Credit: Parents for Future UKby Paul Virgo (Rome)Tuesday 15 November 2022Inter Press Service
ROME, 15th November (IPS) – Lea is a three-year-old from Mexico who loves ladybugs. Siddhiksha, a six-year-old from India, has a passion for trees and wild animals. Rachelle is a 12-year-old Tanzanian who is wise beyond her years. Smart and lovable, they are among the stars of a short film designed to remind leaders attending the UN climate change conference COP27 that they have a duty of care to young and future generations.
“My greatest torment is literally not knowing what the world is going to be like,” says Cora, 13, from Brazil, in the film.
“I’m afraid the world could suck as many species won’t be able to survive in 50 years”.
Meera, a 15-year-old from Chennai, India, says she sees the impact of the climate crisis every day.
“Lately I have noticed that Chennai is very hot and Bangalore has a lot of out-of-season floods.
“All over the world there are forest fires almost every day.
“This is actually going to be scary and serious.”
The video was produced by the networks Our Kids’ Climate and Parents For Future Global to send the message that it’s time to go ‘kids first’ and take real climate action.
“The goal was to create a film that the kids could relate to, take the kids’ perspective and make kids feel empowered and valued,” said Sandra Freij, the photographer and filmmaker who works on the Directed and produced short film, opposite IPS. “We wanted to put the children’s voices before the decision-makers at the COP because their voices need to be heard and they have so much to say”.
In the film, children from 16 different countries talk about their dreams and fears about the future. Freij had the difficult task of selecting her from entries from nearly 100 children submitted by parents from around the world.
“It was very important to us to make sure we didn’t put words in their mouths. When we invited them to talk about their dreams, we encouraged them to talk about simple things like soccer or rainbows,” she said.
“I never thought we would receive such mature messages.
“It’s been an emotional few months as I receive message after message from children who have connected the dots and who are feeling sadness and fear for what the future holds.”
Our Kids’ Climate and Parents For Future Global are among several groups of people who are putting their concerns about the impact of the climate crisis on their children into action to bring about positive change.
Other groups include India’s Warrior Moms, which focuses on the need to tackle air pollution, and Britain’s Mothers Rise Up.
The latter group made headlines in June when they staged a spectacular protest involving song and dance outside the headquarters of Lloyd’s of London, inspired by the Let’s Go Fly a Kite scene in Mary Poppins, to tell the insurance giant to ‘should’ stop drawing the fossil – fuel projects that are jeopardizing our children’s future.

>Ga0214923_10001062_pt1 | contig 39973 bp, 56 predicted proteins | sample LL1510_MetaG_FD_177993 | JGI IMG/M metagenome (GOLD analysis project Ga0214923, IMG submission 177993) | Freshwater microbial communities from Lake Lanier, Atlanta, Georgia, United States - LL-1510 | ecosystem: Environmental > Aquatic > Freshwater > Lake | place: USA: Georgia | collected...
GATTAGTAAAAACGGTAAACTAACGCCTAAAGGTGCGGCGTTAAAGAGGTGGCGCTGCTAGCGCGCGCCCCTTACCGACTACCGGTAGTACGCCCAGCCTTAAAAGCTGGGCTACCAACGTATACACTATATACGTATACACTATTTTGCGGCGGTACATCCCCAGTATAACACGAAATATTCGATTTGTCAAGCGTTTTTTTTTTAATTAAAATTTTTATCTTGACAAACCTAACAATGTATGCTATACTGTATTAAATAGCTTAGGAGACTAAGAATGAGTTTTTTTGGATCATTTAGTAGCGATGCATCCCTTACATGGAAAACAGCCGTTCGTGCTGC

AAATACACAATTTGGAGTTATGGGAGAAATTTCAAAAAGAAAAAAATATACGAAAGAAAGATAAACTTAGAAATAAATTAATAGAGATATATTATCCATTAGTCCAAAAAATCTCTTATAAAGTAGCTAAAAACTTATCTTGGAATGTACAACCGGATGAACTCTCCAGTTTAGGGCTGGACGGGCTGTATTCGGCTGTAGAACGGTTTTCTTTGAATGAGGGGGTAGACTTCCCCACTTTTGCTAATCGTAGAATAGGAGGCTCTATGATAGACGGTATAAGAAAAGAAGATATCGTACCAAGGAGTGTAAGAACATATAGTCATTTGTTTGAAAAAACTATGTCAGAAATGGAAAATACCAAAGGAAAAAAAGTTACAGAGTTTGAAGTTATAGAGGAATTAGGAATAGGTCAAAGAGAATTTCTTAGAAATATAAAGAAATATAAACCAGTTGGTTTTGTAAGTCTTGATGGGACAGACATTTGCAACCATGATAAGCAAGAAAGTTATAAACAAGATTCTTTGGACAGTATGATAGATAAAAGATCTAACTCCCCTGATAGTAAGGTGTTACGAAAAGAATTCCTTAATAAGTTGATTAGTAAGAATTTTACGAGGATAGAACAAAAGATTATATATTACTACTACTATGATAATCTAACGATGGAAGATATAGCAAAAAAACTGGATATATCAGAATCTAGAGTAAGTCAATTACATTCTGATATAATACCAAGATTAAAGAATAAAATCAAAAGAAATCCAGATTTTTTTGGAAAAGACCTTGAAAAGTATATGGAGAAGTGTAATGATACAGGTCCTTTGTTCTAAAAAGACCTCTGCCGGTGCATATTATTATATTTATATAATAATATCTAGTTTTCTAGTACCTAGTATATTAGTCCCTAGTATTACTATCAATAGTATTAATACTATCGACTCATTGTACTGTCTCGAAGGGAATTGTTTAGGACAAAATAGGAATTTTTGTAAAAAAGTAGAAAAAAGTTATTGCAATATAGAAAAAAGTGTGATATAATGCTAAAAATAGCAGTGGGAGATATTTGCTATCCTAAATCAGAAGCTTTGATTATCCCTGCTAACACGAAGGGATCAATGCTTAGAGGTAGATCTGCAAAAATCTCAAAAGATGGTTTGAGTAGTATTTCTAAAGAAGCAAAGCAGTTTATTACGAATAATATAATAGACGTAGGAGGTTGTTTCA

Parents For Future is a network of independent national groups from countries in both the Global South and the Global North. The national and local groups take actions that best fit their context.
Parents for Future Italia, for example, has prepared an “eco-manifesto” outlining the actions the country needs to take to implement climate action ahead of Italy’s general elections.
Then these groups merge on a global level.
Among other things, Parents for Future Global has worked hard to support the campaign for a fossil fuel non-proliferation treaty. What makes this collaboration between different national groups possible is the recognition by all involved that the climate crisis cannot be solved without addressing the injustices that cause it.
And that means that the countries of the Global North are admitting a great debt and taking remedial action, including through damages.
Parents for Future Global’s demands for COP27 are that nations must agree to ban new coal, oil and gas projects, end subsidies for existing fossil fuel projects, and commit to paying for losses and damages.
The actions of these determined parents have not gone unnoticed.
“World leaders had better watch out,” said Dr. Maria Neira from the World Health Organization begin of the #KidsFirst film at COP27. “There is nothing worse or better than a mother fighting for her children’s health. “Now I have great hope. We will win this fight.”
© Inter Press Service (2022) — All rights reservedOriginal source: Inter Press Service
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